How To Teach Your Dog To Skateboard

If you want to know how to teach your dog to skateboard, you need to understand how to use positive reinforcement on your dog, while breaking the behavior down into manageable steps. Clicker training is an ideal way to train dogs to do tricks. Even if you've never done it, or never even heard of it, I encourage you to make the leap for a trick like this. You'll get better, faster results and a build a bond with your dog.

To teach your dog to skateboard, you will need:

  • Clicker
  • Treats cut into small pieces about the size of a bean
  • Board
  • Skateboard
  • Towel
  1. Familiarize yourself with clicker basics. If you've never clicker trained visit a clicker training web site. Use the clicker to train a few basic commands, like sit and down, to master your skills.
  2. Start with a board. You first want to teach your dog how to place its feet on something like a skateboard, but without any risk of movement. Lay out a board or something similar. Click and treat for any interaction. Then begin to increase your demands. Click for one paw actually on the board, then two paws. Once you've reliably got it putting two front paws on the board you can add a cue. Say the cue, for example "ride it," immediately before the dog puts its paws on the board.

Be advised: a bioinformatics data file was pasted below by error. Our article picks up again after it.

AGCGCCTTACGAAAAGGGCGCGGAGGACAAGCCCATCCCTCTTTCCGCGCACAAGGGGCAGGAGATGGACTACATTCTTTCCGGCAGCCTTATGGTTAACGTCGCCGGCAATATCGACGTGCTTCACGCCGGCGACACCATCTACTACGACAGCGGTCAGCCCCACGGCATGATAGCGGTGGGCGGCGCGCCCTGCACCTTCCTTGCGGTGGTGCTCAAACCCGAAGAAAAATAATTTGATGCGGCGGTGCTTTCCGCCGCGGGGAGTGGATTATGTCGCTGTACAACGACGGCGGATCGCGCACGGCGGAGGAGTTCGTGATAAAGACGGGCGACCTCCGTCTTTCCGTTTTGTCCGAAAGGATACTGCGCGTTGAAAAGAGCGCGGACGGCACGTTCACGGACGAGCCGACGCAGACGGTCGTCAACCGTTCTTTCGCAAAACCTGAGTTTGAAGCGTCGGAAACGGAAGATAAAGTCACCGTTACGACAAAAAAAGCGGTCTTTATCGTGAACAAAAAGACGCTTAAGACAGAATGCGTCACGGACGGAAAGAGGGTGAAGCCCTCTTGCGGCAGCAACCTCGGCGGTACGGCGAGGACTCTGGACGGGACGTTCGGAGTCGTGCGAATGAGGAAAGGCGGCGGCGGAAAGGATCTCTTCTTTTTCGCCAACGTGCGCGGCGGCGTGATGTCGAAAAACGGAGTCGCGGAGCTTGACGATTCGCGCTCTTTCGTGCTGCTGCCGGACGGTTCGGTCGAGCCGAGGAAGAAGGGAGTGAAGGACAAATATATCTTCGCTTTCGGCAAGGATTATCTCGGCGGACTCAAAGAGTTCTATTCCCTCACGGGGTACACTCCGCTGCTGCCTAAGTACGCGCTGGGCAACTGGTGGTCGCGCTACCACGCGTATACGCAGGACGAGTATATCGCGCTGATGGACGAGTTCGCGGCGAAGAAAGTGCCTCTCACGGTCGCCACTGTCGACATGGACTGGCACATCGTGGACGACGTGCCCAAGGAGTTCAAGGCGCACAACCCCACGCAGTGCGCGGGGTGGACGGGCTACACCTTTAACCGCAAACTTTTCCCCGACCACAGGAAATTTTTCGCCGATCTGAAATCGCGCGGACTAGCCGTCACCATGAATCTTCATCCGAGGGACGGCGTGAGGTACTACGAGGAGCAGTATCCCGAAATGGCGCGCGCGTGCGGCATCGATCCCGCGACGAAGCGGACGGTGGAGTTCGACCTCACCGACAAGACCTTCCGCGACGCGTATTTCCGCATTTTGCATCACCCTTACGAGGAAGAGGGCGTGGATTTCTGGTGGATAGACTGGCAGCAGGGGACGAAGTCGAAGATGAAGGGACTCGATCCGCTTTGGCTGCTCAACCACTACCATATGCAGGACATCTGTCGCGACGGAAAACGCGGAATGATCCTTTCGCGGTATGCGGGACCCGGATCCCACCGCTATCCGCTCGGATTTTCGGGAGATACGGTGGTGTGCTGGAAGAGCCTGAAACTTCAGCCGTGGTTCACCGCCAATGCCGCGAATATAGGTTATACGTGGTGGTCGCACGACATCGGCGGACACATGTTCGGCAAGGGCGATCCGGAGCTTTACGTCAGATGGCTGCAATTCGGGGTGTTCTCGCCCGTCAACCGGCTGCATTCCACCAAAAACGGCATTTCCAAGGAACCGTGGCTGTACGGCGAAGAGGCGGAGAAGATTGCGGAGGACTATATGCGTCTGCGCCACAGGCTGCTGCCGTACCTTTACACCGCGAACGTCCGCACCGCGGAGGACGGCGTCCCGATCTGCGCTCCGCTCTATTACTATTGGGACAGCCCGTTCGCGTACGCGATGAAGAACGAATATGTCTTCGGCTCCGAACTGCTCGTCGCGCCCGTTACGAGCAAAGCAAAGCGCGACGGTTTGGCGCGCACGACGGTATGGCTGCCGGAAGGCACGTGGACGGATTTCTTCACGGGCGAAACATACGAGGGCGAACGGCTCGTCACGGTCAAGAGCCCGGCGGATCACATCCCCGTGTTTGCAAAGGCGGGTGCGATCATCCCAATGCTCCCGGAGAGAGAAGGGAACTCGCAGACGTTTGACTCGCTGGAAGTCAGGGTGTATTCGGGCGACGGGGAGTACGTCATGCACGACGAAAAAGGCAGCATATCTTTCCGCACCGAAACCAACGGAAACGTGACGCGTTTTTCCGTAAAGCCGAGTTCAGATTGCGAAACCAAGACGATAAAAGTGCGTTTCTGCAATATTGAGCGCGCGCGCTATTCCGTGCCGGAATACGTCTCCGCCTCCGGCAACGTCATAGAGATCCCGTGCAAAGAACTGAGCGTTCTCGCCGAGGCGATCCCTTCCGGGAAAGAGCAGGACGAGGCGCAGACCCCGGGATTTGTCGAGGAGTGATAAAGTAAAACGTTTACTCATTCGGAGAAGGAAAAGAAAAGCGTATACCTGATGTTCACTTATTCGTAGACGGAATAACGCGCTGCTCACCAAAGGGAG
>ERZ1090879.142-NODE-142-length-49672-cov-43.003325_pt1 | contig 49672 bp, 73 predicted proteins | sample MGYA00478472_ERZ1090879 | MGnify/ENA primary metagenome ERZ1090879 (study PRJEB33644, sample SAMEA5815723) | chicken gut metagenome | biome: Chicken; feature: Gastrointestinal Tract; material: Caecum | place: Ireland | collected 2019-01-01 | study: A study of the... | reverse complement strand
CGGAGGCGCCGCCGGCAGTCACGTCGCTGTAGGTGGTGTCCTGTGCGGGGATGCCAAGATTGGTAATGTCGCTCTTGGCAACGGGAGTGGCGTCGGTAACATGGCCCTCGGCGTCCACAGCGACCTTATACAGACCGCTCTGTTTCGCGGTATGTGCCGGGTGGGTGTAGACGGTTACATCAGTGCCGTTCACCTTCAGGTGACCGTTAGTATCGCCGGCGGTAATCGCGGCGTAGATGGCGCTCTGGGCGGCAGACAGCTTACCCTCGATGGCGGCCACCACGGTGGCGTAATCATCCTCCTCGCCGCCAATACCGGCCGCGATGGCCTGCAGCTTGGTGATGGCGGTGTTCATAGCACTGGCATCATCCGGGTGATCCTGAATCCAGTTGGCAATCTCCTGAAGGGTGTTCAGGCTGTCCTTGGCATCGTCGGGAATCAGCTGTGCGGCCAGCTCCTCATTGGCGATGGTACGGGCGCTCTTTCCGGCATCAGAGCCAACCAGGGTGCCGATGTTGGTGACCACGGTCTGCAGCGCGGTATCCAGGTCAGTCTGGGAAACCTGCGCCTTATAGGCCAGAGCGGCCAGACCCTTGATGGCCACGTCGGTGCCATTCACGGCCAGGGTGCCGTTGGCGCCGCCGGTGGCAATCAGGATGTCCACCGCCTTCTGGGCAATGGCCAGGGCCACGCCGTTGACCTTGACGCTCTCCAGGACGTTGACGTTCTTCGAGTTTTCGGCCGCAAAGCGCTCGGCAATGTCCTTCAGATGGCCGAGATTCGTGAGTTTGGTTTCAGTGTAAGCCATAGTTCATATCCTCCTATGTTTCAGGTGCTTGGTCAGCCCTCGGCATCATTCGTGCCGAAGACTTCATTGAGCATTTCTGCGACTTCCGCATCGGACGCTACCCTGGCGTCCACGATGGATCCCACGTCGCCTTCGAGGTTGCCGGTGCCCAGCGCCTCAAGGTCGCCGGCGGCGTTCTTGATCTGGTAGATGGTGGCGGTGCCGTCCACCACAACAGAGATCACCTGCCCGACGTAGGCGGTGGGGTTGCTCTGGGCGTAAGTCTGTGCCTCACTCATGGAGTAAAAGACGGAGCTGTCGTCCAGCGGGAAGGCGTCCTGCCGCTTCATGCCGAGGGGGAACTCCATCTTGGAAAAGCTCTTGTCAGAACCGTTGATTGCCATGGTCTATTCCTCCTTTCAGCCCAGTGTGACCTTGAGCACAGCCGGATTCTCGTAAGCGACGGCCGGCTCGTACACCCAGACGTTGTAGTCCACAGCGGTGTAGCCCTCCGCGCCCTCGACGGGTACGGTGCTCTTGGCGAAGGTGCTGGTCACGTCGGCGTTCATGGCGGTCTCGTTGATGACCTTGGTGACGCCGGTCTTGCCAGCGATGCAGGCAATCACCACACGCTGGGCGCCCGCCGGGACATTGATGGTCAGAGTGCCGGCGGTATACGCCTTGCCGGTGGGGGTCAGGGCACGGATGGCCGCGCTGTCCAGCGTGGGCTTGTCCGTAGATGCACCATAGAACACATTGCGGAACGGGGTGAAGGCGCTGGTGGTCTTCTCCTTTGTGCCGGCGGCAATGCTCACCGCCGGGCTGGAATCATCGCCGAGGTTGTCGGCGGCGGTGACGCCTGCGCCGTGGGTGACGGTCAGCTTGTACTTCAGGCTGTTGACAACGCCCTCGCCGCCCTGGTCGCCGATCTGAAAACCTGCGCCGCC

3. Move on to a non-moving skateboard. Place a towel on the floor and place the skateboard on top of it, so it won't roll. Since this is a new object don't say your command yet. Let the dog put its front feet on the board on its own. Once it does that you can add the command the next time. Practice until you have reliability.
  4. Now you're ready to roll. Flip the skateboard over. You may want to start this phase on carpet so the skateboard doesn't take off as fast. Click and treat for any movement of the board. Keep upping the ante slowly until your dog is riding.

Tips: Pay attention to what direction your dog approaches the board from. Just like with human riders, you may have a goofy-footed dog. For taller dogs try a longboard. Some larger dogs may never be comfortable with all four feet on the board. But a dog pushing around a skateboard with two feet on will still be an impressive trick. Keep sessions short and fun.



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